I estimate that the six-hour fest drew about 2,000 folks. But take that with a grain of salt, since I have never been known as an expert crowd counter. Kids were admitted free, so the fest had a family-friendly vibe.
Several friendly faces dotted the landscape. Working the “room” were Garth Fundis, David Macias, Michael Gray (with his son, who is heading for UT this fall), Jaclyn Carter, Nina Miller, Pete Loesch, Jason Moon Wilkins (who is now with Thirty Tigers), Tracy Gershon, Jed Hilly, Shelley Mays and Jacqueline Marushka.
The outdoor fest capped a 10-day, 10-venue “Americana Experience” in Franklin. I didn’t know there were even 10 venues in Franklin, but evidently there are, including at least three that start with the word “Puckett.”
It is my understanding that Harlinsdale Farm is to become a city park. Which is excellent news. It’s across the street from The Factory, where we dined at Saffire, to the accompaniment of a gypsy-jazz fiddle-guitar-bass trio.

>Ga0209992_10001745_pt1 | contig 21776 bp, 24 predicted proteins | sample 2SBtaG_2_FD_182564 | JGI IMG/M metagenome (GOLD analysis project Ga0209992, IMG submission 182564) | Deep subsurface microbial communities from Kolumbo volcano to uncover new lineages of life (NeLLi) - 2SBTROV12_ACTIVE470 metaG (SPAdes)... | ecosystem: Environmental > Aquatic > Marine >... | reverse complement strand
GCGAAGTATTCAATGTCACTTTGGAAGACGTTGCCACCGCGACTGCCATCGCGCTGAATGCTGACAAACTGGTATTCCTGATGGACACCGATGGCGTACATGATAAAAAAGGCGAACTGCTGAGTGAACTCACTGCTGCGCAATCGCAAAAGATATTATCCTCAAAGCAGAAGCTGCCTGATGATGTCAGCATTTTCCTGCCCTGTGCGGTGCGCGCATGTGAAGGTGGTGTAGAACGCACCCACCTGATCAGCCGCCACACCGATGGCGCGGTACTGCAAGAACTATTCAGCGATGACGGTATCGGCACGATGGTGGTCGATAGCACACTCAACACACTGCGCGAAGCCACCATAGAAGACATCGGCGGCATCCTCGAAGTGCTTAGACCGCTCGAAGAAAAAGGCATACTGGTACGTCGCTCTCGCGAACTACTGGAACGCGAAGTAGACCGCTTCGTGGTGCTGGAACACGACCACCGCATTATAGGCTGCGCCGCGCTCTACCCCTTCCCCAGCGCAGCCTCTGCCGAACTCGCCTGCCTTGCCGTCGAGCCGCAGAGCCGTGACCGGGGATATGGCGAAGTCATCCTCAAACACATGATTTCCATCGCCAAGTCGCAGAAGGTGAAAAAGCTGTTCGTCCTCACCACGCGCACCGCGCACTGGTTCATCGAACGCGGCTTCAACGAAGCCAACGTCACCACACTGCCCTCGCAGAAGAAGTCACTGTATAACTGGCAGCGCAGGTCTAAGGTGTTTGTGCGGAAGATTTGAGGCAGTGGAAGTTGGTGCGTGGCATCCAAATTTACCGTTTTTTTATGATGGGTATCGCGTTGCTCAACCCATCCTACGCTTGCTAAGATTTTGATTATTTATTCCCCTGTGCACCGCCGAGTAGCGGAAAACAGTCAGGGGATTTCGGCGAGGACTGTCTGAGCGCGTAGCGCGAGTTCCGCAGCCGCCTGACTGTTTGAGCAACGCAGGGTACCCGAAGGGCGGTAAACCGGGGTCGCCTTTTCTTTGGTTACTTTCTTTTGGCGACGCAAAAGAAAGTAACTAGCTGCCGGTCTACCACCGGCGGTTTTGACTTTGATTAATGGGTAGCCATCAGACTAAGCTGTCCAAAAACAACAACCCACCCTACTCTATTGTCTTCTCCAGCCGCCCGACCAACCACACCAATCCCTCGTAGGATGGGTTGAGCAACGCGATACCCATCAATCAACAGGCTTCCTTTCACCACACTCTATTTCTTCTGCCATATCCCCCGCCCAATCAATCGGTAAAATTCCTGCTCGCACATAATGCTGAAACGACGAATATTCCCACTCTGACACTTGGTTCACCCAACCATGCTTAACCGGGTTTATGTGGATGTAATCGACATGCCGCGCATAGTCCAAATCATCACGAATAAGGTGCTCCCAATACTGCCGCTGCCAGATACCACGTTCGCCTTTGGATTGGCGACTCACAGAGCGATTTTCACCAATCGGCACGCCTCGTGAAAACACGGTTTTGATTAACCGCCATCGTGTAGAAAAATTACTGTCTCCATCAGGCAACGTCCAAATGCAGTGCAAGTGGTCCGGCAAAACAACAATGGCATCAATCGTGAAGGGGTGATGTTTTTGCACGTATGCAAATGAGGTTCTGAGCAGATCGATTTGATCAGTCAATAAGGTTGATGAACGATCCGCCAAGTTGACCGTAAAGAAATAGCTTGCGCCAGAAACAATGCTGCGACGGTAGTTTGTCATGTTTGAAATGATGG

ama_cclfestival 10.33.27 AM Goes Live

Gus Wenner photo by Sacha Lecca

Gus Wenner, photo by Sacha Lecca debuted yesterday (June 1), and is the iconic magazine’s first franchise dedicated to a single genre. Senior Editor Beville Dunkerley is heading the publication’s first Nashville outpost from offices on 16th Ave. S. Also on board is Senior Editor Joseph Hudak.
To coincide with the website launch, the June 19 issue of Rolling Stone magazine will be its first all-Country edition. The cover will be revealed tomorrow, Tues., June 3 on Good Morning America. As of now, no plans have been announced for a regularly scheduled print magazine devoted to Country.